FIGURE 2. Survival curves of BALB/c mice infected with T. gondii (RH) wild-type strain or ROP KO strains. The various groups of BALB/c mice were challenged with 200 tachyzoites of the indicated strains. Each group was composed of 10 mice and survival time was monitored daily for 11 days after challenge.
Sequence and Expression Analyses of ROPs in T. gondii
Previous studies have identified ∼50 ROPs in T. gondii genome and some of these, such as ROP5, ROP16, ROP17, and ROP18, are typically expressed in a characteristic cell cycle-dependent profile where their mRNA expression levels were found to increase to maximum 2–3 h post-thymidine release (S to M phase) and then dramatically decrease in early G1 (minimum 6 h) followed by a rise again in the next S phase (peak 10 h) (Behnke et al., 2010; Camejo et al., 2014). However, some ROPs did not exhibit any obvious cyclical expression profile, such as ROP21, ROP27, and ROP28 (Jones et al., 2016). To examine the expression of the 15 ROP genes tested in the present study during cell cycle expression, we analyzed microarray data obtained from ToxoDB1 (Behnke et al., 2010). Profiling the cell cycle expression profiles of the 15 ROPs revealed that several ROPs (ROP10, ROP11, ROP15, ROP20, and ROP40) are expressed in a characteristic cell cycle profile while most are not (ROP23, ROP31, ROP32, ROP33, ROP34, ROP35, ROP36, ROP41, and ROP46) (Figure 3A). Other typical bioinformatic features for ROPs are expressed from single exon genes and have a predicted signal peptide that mediates their trafficking to the parasitophorous vacuole membrane (PVM) or the host cell (Camejo et al., 2014; Lorenzi et al., 2016). However, we found that some of these ROPs are encoded by multi-exons and some do not have a predicted signal peptide (Table 1). Our analysis also suggests that some annotated ROPs are not consistent with and may have different functions from the canonical ROPs. We also analyzed the transcriptomic levels of 15 ROP genes during various life cycle forms of the parasite2 based on a previous published transcriptomic data (Fritz et al., 2012). This analysis revealed the transcriptomic expression level of some ROPs (ROP32, ROP33, ROP34, ROP35, and ROP36) to be constitutively expressed while others (ROP10, ROP11, ROP15, ROP20, ROP23, ROP31, ROP40, ROP41, and ROP46) are differentially expressed during Toxoplasma development (Figure 3B). The presence of some ROPs that are differentially expressed during the parasite developmental cycle and other ROPs that are expressed throughout the parasite life cycle indicate that these ROPs may play different roles during different life cycle stages, such as the sexual phase in the cat intestine or during oocyst development. However, the RH strain lost its capacity to complete the life cycle in cat (Frenkel et al., 1976). Using CRISPR-Cas9 in other cat-competent type I T. gondii strains, such as the GT1, would allow for testing the functions of ROPs during sexual development or during oocyst development.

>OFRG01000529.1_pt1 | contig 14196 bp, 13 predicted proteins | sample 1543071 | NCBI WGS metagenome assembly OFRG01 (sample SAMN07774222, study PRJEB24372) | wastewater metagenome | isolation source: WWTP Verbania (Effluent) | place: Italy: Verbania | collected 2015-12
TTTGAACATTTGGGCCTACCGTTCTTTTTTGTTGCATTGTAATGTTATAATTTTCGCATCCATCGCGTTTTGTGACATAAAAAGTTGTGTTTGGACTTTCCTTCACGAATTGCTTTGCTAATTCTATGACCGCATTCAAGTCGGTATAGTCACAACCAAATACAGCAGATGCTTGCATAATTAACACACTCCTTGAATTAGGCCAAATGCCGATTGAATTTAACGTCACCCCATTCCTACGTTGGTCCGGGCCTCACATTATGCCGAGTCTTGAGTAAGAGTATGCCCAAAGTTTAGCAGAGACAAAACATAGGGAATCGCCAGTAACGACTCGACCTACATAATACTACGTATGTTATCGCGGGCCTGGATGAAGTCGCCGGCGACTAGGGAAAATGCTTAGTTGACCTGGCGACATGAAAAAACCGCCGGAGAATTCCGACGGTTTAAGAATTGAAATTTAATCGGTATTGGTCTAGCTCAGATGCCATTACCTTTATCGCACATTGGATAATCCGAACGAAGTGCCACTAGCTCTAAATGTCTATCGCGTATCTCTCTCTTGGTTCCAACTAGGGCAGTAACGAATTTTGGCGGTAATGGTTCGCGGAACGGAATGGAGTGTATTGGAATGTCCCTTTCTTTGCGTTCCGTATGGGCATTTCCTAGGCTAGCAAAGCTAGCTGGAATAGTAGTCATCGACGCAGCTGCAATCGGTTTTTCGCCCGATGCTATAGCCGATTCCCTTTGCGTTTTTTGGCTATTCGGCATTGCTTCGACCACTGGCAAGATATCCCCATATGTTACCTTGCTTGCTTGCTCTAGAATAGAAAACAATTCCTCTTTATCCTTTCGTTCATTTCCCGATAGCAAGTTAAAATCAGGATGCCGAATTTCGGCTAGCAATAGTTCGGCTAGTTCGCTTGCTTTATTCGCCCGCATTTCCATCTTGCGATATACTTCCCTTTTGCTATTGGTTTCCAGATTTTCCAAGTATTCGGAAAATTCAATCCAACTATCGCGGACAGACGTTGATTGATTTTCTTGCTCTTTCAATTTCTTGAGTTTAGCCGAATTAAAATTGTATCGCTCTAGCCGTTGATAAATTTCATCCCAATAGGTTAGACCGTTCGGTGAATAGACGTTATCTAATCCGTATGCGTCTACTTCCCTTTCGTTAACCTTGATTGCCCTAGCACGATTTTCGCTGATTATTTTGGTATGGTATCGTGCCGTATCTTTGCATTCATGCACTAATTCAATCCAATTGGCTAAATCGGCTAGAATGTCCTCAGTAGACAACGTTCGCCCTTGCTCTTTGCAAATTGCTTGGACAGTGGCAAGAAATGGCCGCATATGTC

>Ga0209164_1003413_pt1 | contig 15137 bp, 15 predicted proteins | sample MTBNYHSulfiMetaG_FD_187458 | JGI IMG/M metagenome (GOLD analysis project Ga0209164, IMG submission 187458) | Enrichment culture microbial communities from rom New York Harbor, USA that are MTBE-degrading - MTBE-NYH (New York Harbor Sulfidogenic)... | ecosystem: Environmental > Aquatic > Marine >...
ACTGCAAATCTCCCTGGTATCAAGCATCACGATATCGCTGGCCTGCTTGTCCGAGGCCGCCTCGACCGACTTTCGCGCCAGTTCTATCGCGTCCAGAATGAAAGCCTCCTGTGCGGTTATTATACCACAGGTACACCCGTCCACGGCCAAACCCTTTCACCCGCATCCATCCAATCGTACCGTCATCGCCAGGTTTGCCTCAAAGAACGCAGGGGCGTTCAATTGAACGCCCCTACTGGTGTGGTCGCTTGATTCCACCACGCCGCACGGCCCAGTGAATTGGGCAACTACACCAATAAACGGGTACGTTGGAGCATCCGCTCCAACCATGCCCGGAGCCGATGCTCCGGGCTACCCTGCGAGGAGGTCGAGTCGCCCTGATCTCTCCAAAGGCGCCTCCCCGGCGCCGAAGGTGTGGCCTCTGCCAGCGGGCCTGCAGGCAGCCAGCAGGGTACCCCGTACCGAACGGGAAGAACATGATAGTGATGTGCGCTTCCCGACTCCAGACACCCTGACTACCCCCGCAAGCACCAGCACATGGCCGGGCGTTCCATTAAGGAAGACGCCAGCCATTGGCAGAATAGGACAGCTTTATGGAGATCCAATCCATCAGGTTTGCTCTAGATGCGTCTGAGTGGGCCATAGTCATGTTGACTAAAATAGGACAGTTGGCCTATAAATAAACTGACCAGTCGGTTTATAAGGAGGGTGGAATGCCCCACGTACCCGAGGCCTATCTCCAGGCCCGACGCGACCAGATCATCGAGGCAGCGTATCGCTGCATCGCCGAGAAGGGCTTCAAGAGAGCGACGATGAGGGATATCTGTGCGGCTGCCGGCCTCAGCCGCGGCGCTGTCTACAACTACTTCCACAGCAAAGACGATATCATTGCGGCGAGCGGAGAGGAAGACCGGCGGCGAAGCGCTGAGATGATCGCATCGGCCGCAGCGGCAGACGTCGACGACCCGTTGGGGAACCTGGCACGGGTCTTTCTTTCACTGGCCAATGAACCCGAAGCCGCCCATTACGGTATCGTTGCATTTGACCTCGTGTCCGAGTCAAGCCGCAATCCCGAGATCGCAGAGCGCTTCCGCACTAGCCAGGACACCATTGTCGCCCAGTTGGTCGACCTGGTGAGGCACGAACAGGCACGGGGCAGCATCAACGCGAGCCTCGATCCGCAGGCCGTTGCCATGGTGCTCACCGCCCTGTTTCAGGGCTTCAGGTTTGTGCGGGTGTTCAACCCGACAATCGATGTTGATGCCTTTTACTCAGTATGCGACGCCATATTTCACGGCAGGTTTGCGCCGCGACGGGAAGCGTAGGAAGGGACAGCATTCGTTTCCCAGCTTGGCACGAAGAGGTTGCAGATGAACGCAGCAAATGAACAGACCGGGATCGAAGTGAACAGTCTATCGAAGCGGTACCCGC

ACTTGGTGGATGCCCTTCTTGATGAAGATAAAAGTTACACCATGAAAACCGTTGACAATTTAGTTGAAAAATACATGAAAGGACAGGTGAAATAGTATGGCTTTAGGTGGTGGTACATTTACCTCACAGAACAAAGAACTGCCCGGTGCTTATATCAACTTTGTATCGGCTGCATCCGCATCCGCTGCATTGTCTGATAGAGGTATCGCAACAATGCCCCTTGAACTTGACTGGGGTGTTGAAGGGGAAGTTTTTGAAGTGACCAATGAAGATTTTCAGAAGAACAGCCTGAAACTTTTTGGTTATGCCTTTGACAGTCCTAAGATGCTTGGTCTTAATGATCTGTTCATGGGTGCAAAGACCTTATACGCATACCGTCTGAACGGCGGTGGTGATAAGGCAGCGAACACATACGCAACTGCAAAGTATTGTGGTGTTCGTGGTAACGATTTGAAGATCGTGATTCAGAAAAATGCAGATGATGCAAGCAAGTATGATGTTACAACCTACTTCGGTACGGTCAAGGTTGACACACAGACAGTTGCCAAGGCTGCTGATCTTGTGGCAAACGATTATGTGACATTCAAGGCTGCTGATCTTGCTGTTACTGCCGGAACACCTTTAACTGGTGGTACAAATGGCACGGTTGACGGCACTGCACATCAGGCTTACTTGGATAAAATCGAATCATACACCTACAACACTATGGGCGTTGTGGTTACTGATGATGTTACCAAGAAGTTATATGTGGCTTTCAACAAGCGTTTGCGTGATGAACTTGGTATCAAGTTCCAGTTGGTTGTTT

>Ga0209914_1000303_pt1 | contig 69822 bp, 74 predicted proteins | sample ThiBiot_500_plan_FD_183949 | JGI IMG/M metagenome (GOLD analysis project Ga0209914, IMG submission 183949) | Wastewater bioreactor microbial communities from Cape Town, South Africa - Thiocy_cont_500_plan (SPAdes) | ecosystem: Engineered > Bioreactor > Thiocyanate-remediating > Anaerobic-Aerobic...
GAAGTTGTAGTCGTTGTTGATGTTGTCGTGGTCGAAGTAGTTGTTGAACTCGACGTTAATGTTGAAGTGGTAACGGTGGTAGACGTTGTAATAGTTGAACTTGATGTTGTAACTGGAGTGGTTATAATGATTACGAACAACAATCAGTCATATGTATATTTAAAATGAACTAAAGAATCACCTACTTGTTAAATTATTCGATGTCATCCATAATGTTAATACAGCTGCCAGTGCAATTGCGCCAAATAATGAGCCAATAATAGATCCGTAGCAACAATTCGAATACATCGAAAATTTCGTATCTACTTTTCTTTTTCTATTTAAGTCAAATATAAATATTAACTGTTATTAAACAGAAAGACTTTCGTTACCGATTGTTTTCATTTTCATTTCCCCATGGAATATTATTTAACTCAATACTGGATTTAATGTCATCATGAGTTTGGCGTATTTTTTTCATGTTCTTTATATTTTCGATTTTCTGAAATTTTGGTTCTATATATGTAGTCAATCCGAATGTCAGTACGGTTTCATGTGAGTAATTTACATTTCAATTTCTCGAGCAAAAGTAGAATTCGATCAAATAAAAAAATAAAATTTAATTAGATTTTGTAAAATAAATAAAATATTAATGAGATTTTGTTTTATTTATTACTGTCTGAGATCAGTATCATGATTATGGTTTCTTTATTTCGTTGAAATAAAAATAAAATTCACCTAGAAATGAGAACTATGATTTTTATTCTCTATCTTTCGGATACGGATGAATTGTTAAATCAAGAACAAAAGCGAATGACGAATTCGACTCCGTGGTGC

FIGURE 3. Expression analysis of ROPs in T. gondii (Note: data were not available for ROP47). (A) Toxoplasma RH cell cycle microarray expression data for ROP genes were obtained from http://ToxoDB.org. h, the time post-thymidine release; S, synthesis; M, mitosis; C, cytokinesis; G1, G1 phase of cell cycle; RMA, robust multiarray average algorithm. (B) Transcriptomic expression data of Toxoplasma ROP genes of the parasite developmental stages, oocyst, tachyzoite, and bradyzoite, of type II strain M4 were obtained from http://ToxoDB.org. Sources of the RNAs: oocysts recovered from cat feces included day 0 (unsporulated) oocysts, day 4 post-induction of sporulation (4 days sporulated) and day 10 post-induction of sporulation (10 days sporulated). In vitro, 2 dpi tachyzoite, 4 and 8 dpi bradyzoite samples (2 days in vitro, 4 days in vitro, 8 days in vitro) are from separately infected cultures of HFF cell. In vivo, 21 dpi bradyzoite cysts (21 days in vivo) harvested from the brains of mice infected with oocysts.